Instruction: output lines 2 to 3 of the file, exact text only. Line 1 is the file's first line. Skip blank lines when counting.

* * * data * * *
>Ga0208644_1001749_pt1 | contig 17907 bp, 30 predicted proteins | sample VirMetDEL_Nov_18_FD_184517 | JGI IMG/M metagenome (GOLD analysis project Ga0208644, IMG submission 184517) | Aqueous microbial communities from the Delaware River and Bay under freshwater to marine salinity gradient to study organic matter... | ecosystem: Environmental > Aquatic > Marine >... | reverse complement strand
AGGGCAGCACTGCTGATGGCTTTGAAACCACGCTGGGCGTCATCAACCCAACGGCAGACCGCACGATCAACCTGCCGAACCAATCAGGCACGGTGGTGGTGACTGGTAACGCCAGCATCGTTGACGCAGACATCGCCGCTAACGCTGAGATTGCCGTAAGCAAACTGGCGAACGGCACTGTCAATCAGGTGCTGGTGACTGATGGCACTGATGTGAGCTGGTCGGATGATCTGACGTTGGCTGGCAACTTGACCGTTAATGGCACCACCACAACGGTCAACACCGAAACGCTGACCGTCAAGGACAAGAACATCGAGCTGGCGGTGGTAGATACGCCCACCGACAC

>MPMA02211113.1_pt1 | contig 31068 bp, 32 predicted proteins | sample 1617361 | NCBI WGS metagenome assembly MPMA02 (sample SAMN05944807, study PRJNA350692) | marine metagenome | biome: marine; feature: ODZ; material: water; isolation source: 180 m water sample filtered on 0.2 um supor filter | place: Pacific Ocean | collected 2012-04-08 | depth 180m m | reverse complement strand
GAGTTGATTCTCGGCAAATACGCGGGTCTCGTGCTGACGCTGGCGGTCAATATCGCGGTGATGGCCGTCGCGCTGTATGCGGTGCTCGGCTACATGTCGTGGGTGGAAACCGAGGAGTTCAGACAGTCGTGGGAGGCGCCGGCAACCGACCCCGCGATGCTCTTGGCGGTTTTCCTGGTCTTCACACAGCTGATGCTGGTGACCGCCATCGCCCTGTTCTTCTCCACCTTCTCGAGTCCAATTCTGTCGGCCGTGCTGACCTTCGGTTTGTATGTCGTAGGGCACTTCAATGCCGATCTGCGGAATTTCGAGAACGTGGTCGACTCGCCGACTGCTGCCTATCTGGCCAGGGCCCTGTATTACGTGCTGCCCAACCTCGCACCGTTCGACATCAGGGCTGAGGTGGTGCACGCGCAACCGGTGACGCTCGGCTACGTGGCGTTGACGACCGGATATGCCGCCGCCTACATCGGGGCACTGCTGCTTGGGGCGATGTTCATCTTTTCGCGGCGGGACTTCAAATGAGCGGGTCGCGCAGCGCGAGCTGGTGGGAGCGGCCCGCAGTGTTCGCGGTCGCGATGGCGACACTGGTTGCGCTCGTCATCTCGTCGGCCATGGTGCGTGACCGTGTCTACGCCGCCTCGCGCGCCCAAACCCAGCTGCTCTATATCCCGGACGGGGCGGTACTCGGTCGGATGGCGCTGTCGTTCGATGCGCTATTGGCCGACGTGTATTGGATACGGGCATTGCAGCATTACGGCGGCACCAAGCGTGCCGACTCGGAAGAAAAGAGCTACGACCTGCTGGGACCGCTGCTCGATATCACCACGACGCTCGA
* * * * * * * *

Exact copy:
AGGGCAGCACTGCTGATGGCTTTGAAACCACGCTGGGCGTCATCAACCCAACGGCAGACCGCACGATCAACCTGCCGAACCAATCAGGCACGGTGGTGGTGACTGGTAACGCCAGCATCGTTGACGCAGACATCGCCGCTAACGCTGAGATTGCCGTAAGCAAACTGGCGAACGGCACTGTCAATCAGGTGCTGGTGACTGATGGCACTGATGTGAGCTGGTCGGATGATCTGACGTTGGCTGGCAACTTGACCGTTAATGGCACCACCACAACGGTCAACACCGAAACGCTGACCGTCAAGGACAAGAACATCGAGCTGGCGGTGGTAGATACGCCCACCGACAC

>MPMA02211113.1_pt1 | contig 31068 bp, 32 predicted proteins | sample 1617361 | NCBI WGS metagenome assembly MPMA02 (sample SAMN05944807, study PRJNA350692) | marine metagenome | biome: marine; feature: ODZ; material: water; isolation source: 180 m water sample filtered on 0.2 um supor filter | place: Pacific Ocean | collected 2012-04-08 | depth 180m m | reverse complement strand